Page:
Interfacial ethanol layers from liquid-packed coatings maintain long-lasting and super-low ice adhesion at temperatures as low as -60°C
Scientists have made a polymer system that slowly releases ethanol to create a non-freezing lubricating layer at ice–material interfaces. The system can last for 593 days at extremely low temperatures without having to replenish the ethanol.
Unwanted ice formation is a common annoyance. Roads, electric cables and wind turbines are just a few examples where ice can be a nuisance or seriously affect safety. Traditional de-icing methods, however, require a high-energy input and even new de-icing methods using liquid layers struggle to replace the liquid-creating lubricant. Other systems include water-generating surfaces but these fail to function at very low temperatures due to water’s high freezing point.
In this research, exploiting the lower freezing point of ethanol (–114.1°C) allows surfaces to maintain icephobicity even at extremely low temperatures. ‘Most current icephobic materials are not targeted at extremely low temperatures,’ says Zhiliang Zhang from the Norwegian University of Science and Technology, who led the study. He envisages the icephobic surfaces supporting human activities in the Arctic Ocean and Antarctica. However, longevity is the biggest advance of this system as durability has been a major hurdle. ‘It’s amazing that even after 590 days ethanol can still be released,’ comments Doris Vollmer, who investigates the wetting behaviour of structured surfaces at the Max Planck Institute for Polymer Research, Germany.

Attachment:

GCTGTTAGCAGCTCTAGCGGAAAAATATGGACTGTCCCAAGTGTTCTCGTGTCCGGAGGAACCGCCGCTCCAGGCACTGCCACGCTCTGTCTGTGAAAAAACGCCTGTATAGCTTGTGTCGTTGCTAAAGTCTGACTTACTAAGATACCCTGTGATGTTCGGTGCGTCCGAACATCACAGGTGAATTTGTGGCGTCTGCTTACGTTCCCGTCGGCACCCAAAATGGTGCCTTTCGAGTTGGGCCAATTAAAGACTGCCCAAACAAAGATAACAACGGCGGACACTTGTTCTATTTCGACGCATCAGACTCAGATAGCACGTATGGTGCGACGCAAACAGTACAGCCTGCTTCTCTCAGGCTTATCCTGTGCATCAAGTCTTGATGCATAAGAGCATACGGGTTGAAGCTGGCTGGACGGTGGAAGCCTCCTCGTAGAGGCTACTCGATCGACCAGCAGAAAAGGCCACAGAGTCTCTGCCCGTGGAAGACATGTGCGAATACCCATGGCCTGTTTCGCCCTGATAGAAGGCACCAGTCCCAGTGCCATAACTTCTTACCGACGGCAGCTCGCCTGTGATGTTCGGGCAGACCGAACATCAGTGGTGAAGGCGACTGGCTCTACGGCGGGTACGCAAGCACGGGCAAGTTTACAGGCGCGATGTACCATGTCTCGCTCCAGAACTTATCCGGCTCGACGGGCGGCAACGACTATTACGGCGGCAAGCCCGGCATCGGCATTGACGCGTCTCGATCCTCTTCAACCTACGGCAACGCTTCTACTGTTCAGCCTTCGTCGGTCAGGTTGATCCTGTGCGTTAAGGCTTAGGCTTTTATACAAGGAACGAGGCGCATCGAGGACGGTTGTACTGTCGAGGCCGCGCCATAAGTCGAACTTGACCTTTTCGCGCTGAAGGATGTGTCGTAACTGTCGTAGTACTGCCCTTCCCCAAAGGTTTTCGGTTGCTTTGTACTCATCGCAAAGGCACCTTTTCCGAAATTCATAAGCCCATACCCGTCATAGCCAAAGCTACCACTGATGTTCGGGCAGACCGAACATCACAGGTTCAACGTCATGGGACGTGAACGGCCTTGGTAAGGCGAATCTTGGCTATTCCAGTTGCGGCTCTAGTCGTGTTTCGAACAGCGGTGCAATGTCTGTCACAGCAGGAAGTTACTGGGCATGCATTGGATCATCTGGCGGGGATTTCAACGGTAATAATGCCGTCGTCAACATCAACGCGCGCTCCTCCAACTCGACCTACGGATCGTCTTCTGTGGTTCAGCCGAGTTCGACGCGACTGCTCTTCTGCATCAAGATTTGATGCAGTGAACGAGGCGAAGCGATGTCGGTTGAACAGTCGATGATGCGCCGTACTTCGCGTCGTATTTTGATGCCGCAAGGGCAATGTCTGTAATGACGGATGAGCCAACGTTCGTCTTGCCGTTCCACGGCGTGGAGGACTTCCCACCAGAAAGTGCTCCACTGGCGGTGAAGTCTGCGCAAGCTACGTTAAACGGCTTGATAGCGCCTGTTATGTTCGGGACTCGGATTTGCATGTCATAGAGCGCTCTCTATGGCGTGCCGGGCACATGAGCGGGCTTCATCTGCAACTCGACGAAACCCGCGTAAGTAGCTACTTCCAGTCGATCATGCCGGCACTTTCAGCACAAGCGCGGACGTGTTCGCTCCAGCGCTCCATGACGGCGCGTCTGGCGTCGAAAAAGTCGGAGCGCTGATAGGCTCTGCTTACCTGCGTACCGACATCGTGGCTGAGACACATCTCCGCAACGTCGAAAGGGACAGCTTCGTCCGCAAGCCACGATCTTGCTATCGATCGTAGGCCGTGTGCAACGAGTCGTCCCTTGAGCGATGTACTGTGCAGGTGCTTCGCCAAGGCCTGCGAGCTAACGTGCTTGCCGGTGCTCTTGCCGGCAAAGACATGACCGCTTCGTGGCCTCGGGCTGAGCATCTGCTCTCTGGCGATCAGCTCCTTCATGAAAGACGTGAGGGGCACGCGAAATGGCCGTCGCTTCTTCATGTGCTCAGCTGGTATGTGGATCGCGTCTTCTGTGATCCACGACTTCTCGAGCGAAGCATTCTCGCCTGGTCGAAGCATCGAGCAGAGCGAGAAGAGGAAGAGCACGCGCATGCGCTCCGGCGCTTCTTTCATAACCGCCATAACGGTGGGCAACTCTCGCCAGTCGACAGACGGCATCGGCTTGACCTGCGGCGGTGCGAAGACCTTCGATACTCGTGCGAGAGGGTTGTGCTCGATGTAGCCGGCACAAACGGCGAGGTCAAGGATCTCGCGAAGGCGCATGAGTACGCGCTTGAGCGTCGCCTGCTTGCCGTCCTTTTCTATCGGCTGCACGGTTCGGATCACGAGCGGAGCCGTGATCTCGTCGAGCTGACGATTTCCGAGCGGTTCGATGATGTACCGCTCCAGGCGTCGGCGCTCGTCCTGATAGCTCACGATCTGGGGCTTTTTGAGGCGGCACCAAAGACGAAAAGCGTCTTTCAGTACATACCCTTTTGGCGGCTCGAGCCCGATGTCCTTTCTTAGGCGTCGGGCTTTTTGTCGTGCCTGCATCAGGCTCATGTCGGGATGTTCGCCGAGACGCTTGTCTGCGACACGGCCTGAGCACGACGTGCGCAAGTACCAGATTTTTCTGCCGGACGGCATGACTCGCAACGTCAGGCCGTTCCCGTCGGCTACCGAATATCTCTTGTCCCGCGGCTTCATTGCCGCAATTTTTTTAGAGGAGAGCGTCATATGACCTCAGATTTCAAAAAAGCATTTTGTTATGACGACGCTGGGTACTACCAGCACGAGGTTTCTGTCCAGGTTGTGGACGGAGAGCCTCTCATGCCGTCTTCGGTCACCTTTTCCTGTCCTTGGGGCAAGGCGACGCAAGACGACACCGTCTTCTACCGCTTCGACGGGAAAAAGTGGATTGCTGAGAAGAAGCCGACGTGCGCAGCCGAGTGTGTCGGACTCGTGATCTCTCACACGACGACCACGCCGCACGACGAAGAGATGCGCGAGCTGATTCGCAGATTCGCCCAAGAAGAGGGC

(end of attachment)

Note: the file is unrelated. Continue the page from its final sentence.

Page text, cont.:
The researchers chose a silicon polymer as the coating’s base material as ethanol diffuses in polymer matrices. Curing the silicon matrix–ethanol emulsion traps ethanol in the structure. If ice forms on the coating, ethanol diffuses out of the matrix. The ice absorbs the ethanol, which depresses its freezing point, melting the ice at the interface and resulting in a liquid interfacial layer. This interfacial layer reduces ice adhesion at the coating surface. ‘Essential to the success of these liquid layer generators is tailoring the ethanol release rate,’ says Zhang. Slowly releasing ethanol gives a controllable, renewable liquid interfacial layer.
‘People are generally moving away from liquid lubricating-type surfaces because they lose their lubricant so this is an interesting way of using a liquid layer and keeping longevity. In that case it’s a promising direction,’ says Kevin Golovin, an expert on surface science from the University of British Colombia, Canada.
Zhang says there is still a lot of optimisation to do on the liquid layer generators. ‘In principle, they can be applied to any exposed surface.’
This article is free to access until 6 September 2019
F Wang et al, Mater. Horiz., 2019, DOI: 10.1039/c9mh00859d